There was also a small-sample poll of federal voting intention in Western Australia published in yesterday’s West Australian, conducted by local market research firm Painted Dog Research. This showed Labor leading 51-49 in the state, compared with a 54.7-45.3 result at the 2016 election. The primary votes were Coalition 32% (48.7% in 2016), Labor 34% (32.5%), Greens 11% (12.1%), One Nation 6% (no candidates fielded) and, echoing the findings of the Essential Research, 11% for independents. The poll was conducted Tuesday to Thursday last week from a sample of 474. The report also relates that Labor internal polling in Cowan has Anne Aly adding 5% to her 0.7% margin, with the Liberal primary vote down 15% from its 42.2% in 2016, and that the party “believes it is in a strong position in Hasluck and in front in Stirling and line-ball in Pearce”.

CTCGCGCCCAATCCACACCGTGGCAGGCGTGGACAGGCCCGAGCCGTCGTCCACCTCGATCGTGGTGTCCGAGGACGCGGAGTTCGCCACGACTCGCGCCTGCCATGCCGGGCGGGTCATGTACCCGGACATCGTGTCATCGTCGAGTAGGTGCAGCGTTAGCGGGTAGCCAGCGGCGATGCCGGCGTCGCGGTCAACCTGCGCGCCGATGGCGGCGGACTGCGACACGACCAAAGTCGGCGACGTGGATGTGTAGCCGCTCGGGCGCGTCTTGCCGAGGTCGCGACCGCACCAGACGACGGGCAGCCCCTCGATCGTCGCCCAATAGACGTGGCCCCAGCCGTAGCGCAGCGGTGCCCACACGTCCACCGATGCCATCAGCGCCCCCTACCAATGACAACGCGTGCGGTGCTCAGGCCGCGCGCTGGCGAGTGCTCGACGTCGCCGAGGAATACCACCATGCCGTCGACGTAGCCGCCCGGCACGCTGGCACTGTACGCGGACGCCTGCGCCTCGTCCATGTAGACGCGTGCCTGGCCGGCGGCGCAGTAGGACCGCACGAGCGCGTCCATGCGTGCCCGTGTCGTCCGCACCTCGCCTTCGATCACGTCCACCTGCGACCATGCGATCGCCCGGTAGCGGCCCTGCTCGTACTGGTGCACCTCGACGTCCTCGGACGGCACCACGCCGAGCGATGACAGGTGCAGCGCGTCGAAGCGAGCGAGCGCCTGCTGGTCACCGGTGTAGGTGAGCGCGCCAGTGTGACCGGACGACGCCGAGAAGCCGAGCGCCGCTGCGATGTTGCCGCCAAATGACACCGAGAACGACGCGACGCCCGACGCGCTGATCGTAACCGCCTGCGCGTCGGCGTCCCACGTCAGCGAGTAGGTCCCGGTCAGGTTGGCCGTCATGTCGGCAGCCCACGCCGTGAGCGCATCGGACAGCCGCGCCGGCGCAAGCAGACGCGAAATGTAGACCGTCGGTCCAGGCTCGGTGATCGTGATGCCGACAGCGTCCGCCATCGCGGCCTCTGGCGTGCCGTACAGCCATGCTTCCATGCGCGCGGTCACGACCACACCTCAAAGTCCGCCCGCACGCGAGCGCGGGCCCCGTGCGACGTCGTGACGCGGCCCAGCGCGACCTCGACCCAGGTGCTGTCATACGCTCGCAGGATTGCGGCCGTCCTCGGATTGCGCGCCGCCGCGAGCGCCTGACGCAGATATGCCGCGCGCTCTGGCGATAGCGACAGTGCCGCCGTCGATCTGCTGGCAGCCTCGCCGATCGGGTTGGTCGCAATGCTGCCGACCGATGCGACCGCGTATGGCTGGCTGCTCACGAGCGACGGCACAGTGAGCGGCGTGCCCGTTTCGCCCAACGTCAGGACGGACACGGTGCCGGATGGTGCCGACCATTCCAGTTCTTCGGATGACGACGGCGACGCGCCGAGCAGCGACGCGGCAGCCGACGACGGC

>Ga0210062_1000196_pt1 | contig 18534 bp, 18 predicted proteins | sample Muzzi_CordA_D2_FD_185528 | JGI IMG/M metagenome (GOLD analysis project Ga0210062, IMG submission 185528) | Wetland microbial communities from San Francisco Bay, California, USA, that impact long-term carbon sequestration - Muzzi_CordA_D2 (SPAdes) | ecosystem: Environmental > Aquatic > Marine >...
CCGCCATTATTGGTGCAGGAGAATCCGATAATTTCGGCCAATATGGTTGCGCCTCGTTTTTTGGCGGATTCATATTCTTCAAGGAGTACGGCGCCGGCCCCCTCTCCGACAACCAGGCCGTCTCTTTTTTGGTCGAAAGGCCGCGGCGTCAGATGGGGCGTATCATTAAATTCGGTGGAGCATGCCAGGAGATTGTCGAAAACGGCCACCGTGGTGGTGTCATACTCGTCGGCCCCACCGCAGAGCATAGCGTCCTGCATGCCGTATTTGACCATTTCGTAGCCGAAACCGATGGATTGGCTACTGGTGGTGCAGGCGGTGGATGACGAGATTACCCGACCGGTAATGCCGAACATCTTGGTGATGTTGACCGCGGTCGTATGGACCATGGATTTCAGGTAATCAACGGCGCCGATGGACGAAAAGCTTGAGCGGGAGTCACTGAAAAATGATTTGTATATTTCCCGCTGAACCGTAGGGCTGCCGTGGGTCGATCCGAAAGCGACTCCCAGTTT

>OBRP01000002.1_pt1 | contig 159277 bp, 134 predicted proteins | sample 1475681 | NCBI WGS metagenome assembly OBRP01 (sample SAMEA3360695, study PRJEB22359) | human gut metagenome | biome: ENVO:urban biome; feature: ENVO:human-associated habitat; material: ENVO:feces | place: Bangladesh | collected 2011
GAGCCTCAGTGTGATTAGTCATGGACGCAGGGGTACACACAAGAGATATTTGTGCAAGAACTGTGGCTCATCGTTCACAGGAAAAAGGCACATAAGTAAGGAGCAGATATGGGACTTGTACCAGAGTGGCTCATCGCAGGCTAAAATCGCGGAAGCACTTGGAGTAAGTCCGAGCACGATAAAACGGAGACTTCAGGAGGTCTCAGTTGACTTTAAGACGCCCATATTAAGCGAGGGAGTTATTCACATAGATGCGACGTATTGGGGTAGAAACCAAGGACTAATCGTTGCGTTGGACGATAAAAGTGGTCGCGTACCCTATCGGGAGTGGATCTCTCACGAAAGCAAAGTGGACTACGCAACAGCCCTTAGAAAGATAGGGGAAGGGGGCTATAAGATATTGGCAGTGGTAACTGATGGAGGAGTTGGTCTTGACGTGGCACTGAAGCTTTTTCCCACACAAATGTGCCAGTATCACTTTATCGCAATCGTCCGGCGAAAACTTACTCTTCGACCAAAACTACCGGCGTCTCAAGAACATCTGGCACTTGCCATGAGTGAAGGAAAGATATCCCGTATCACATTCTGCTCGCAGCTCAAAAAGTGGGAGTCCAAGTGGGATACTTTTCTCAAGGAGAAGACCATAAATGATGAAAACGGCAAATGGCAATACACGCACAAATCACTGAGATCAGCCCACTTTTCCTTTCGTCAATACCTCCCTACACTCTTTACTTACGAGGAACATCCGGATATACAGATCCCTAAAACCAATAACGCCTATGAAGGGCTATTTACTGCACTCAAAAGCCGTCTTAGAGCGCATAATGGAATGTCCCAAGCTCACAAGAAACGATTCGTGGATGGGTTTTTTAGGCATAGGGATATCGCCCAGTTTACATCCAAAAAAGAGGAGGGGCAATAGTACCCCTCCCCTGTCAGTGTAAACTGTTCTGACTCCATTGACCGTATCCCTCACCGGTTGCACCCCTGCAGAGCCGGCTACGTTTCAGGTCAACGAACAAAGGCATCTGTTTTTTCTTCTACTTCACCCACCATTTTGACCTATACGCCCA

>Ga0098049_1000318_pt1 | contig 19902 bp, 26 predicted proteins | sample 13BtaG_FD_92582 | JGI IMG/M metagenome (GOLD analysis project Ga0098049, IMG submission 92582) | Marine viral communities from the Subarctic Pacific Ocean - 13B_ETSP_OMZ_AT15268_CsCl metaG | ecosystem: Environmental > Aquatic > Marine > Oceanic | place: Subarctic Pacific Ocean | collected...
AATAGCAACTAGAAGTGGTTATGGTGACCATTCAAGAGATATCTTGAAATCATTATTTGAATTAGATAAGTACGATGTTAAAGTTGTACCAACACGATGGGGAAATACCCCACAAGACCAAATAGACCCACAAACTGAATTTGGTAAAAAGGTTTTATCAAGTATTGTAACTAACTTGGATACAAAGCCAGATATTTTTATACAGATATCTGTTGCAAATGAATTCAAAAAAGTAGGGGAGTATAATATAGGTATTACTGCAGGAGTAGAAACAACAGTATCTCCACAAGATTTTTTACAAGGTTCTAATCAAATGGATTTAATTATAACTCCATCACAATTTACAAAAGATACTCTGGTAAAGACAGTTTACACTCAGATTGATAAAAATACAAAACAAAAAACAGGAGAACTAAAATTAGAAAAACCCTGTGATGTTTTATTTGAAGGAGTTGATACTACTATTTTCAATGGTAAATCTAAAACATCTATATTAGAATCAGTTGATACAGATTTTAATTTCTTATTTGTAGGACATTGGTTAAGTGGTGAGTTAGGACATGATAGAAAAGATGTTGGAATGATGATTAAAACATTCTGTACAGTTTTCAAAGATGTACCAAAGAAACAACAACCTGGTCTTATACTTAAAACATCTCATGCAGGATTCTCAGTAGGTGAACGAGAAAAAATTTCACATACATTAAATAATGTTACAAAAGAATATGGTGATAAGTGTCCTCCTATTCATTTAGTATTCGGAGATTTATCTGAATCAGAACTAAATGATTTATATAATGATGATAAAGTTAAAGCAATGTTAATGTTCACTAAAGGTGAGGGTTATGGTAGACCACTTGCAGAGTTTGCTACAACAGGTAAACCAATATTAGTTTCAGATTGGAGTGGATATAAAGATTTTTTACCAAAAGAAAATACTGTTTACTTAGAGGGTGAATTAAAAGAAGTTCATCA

UPDATE: Full report from Essential here. The full primary votes are Coalition 37% (up one), Labor 35% (down four), Greens 11% (up one) and One Nation 7% (up one). The poll was conducted Thursday to Sunday from a sample of 1027.

Author: William Bowe

William Bowe is a Perth-based election analyst and occasional teacher of political science. His blog, The Poll Bludger, has existed in one form or another since 2004, and is one of the most heavily trafficked websites on Australian politics.

1,214 comments on “Essential Research: 52-48 to Labor”

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  1. Labor have released a energy policy the Coalition have started a fear campaign on immigration, be interesting which one resonates with voters.